Apidae and Vespidae – bees and wasps
Larvae (and pupae) of wild bees (Andrena spp.), yellow jackets (Dolichovespula spp. And Vespula spp.), hornets, and other wasps (Polistes spp.) were eaten by many tribes, often raw, and considered delicacies (Powers 1877, Essig 1931, Heizer and Elsasser 1980). First, nests were smoked to stupify the adults (Essig 1931).
To locate a yellowjacket nest, the Sierra Miwok would set out (presumably in an open sunny place) a grasshopper leg with a (magenta-colored) dry seed pod of a grass (Holcus lanatus) or a white flower attached (Barrett and Gifford 1933, Lightfoot and Parrish). They waited for a yellowjacket to seize the bait, then followed it to the nest by keeping an eye on the easily-visible seed pod or flower (Barrett and Gifford 1933).
In one method for gathering ground-nesting yellowjackets, a nest was located, then early in the morning before the yellowjackets began flying, a fire was built close to the hole and smoke from pine needles forced down the hole with a fan (Heizer and Elsasser 1980, Lightfoot and Parrish 2009), which the Costanoans made with hawk feathers (Levy 1978). Once the yellowjackets were stupefied, the nest was dug out and carried to a prepared bed of coals (Heizer and Elsasser 1980). The nest was roasted, the dead larvae shaken out into a tray, mashed, then boiled with hot stones (Heizer and Elsasser 1980). This was served with manzanita (Arctostaphylos spp.) berries or acorn meal (Heizer and Elsasser 1980).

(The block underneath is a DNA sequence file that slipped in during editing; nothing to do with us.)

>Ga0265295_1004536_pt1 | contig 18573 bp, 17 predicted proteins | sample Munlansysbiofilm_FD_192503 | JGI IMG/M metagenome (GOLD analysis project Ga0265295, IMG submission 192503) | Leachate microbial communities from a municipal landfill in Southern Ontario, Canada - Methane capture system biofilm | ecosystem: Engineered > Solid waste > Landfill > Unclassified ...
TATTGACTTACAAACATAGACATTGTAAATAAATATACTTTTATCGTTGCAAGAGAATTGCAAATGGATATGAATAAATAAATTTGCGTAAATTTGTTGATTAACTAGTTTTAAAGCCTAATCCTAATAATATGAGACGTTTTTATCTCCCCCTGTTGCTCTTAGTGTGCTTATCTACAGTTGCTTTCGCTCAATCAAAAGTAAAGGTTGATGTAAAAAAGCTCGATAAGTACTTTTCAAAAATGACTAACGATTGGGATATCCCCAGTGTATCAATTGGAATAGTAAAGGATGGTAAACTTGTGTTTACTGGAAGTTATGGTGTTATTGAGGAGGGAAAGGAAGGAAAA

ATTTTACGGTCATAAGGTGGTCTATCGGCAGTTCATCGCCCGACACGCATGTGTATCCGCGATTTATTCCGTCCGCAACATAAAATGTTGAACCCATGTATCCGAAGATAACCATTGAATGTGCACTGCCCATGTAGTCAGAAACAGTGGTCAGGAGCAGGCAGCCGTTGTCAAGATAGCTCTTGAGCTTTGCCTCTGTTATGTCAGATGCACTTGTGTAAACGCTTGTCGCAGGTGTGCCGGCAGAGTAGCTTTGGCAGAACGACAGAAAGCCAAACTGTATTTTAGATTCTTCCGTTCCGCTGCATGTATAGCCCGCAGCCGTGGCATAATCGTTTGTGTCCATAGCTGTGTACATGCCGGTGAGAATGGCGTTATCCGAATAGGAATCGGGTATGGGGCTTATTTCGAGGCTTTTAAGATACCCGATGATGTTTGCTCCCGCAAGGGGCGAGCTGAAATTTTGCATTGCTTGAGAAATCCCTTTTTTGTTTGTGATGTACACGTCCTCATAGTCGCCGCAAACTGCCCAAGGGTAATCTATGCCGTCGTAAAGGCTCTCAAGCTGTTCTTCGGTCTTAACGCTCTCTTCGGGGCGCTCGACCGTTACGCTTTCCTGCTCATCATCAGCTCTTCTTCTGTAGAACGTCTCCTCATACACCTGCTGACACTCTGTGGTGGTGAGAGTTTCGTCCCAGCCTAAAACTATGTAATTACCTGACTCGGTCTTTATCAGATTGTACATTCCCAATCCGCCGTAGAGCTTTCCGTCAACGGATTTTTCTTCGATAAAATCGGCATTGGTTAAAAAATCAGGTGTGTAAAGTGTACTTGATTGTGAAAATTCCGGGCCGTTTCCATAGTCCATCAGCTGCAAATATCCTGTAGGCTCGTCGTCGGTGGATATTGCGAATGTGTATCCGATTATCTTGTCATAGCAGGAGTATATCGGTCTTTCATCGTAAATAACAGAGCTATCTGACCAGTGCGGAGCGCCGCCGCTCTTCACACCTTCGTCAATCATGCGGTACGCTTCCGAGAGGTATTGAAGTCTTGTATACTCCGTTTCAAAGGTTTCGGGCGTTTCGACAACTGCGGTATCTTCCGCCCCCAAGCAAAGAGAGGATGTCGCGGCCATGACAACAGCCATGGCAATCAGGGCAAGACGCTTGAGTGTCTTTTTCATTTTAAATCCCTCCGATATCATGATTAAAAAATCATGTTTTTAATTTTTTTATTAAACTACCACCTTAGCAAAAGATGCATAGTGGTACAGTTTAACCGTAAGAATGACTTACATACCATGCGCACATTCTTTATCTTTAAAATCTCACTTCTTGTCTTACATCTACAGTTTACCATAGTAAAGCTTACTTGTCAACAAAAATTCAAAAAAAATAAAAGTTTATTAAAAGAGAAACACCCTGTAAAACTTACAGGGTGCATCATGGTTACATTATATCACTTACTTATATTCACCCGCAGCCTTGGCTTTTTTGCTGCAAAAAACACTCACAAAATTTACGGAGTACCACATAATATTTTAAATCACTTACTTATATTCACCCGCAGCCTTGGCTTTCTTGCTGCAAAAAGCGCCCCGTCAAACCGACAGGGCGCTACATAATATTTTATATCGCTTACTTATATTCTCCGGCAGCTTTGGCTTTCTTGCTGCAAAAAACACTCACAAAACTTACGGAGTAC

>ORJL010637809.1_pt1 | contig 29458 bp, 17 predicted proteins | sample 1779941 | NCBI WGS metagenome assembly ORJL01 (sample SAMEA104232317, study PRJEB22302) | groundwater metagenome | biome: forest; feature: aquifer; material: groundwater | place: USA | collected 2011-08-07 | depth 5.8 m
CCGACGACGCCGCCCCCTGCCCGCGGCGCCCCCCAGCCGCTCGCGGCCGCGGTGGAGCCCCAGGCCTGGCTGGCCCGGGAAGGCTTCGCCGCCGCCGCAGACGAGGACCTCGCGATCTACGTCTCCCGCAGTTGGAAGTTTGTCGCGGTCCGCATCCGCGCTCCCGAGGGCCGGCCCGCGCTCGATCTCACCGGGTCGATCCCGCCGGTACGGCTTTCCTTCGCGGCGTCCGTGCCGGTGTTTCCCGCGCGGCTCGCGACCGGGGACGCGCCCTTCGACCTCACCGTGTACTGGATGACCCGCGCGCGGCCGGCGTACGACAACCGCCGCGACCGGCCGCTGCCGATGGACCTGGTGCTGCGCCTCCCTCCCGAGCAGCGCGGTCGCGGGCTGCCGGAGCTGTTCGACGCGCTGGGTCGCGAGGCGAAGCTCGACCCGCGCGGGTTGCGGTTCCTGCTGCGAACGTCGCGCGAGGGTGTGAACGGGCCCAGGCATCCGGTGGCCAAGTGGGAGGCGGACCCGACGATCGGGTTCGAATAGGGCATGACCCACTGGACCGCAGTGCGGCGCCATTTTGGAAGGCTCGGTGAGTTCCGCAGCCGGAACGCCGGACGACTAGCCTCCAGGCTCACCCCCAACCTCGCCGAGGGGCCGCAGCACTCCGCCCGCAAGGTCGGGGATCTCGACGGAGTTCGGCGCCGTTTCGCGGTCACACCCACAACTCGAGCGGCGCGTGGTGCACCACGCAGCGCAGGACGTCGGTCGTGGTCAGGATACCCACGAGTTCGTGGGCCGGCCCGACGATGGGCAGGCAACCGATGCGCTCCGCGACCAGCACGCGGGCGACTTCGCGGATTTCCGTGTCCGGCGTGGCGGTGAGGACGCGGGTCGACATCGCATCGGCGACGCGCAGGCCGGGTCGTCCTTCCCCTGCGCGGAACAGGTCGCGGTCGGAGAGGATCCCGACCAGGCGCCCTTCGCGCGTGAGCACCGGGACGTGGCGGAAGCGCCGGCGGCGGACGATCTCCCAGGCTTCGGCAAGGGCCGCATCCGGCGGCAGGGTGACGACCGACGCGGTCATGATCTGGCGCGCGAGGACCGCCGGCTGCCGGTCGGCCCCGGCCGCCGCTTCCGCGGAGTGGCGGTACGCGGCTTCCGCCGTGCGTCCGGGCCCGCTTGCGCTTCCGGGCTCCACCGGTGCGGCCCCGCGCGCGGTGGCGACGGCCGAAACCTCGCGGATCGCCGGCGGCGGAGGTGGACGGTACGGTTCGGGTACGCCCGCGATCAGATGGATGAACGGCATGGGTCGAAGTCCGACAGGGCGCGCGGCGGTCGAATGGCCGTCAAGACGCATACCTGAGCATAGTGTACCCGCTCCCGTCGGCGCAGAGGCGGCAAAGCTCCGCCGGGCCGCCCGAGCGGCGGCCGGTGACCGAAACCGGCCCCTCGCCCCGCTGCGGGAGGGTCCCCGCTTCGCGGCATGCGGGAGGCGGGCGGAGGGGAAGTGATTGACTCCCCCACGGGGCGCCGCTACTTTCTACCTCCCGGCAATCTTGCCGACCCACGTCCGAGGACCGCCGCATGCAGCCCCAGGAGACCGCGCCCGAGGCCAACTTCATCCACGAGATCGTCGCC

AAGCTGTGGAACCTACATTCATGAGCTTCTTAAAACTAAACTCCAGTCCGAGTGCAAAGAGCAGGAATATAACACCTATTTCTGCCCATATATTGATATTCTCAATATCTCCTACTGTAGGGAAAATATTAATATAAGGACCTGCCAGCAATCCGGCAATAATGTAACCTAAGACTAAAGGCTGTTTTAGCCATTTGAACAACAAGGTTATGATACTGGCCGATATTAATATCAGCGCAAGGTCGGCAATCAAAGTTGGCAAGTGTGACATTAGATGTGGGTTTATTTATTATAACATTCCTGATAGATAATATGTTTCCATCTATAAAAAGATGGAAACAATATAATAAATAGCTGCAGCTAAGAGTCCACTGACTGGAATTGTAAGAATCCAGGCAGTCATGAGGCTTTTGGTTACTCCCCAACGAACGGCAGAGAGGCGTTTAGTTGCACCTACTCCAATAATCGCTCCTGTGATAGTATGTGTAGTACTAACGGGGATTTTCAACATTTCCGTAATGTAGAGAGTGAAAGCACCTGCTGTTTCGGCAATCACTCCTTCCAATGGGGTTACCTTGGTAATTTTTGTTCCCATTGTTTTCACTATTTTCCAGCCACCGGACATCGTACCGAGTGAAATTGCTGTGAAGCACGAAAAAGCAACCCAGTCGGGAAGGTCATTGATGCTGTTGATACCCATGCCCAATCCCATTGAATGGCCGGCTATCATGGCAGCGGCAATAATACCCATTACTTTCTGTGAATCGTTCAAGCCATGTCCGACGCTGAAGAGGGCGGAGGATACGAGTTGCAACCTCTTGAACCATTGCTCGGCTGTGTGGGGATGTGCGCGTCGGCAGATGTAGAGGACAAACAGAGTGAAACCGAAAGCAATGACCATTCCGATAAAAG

The northeastern Yavapai ate yellowjacket nests (i.e. probably the larvae and pupae along with nest material) (Gifford 1936). The Northern Maidu eagerly sought yellowjacket larvae (probably also the pupae, see Taylor 1975) to eat (Dixon 1905), as did many other tribes.
The European honeybee (Apis mellifera L.) was only introduced in the mid-1800’s (Essig 1934) and its honey was collected by the Wiyot and other tribes who also ate the larvae, sometimes smoking out the adult bees with a damp tule smudge (Lightfoot and Parrish 2009). The small quantities of honey which could be found only in the nests of bumblebees (Bombus spp.) and other native wild bees were eaten by the Foothill Yokuts and probably other tribes (Heizer and Elsasser 1980, Jacknis 2004).
Vespula lewisi larvae, pupae, and adults.
Japanese wasp collection method: kill a frog and leave in open, attach a small piece of its meat with a small piece of floss silk. When the wasp arrives and cuts a piece of meat from the frog, people replace this piece with the one having floss-silk attached. When it flies back to the nest the run after by following the floss-silk. The underground nest is smoked with firecrackers and the stunned wasps are collected (FIN 1988 1:2; 2) (FIN 8(3):2).
To find wasp nests, traditional wasp hunters in Japan tie a long silk thread to the waist of a captured adult wasp. Then they follow the silk thread and wasp as it flies back to its nest. Smoke is used to drive the wasp adults from their nests and the larvae are then gathered. (Gordon 1998)
In Java, wasp colonies are cut from branches, enclosed in bag and immersed in hot water to kill adults, larvae and pupae then removed and steamed or fried (Food Insect Newsletter 11(3):3).
Social ground nesting wasps in Japan are colected by placing a small charge of gunpowder into the nest entrance with a long stick and light the fuse. The explosion stuns the wasp and can be collected without stinging. Another method is removing all clothes, quietly approaching the nest, tear it up and remove the larvae. Beekeepers in Sudan are usually naked but for a loincloth and simply flick off bees that land on them. The presence of clothes is said to annoy the bees.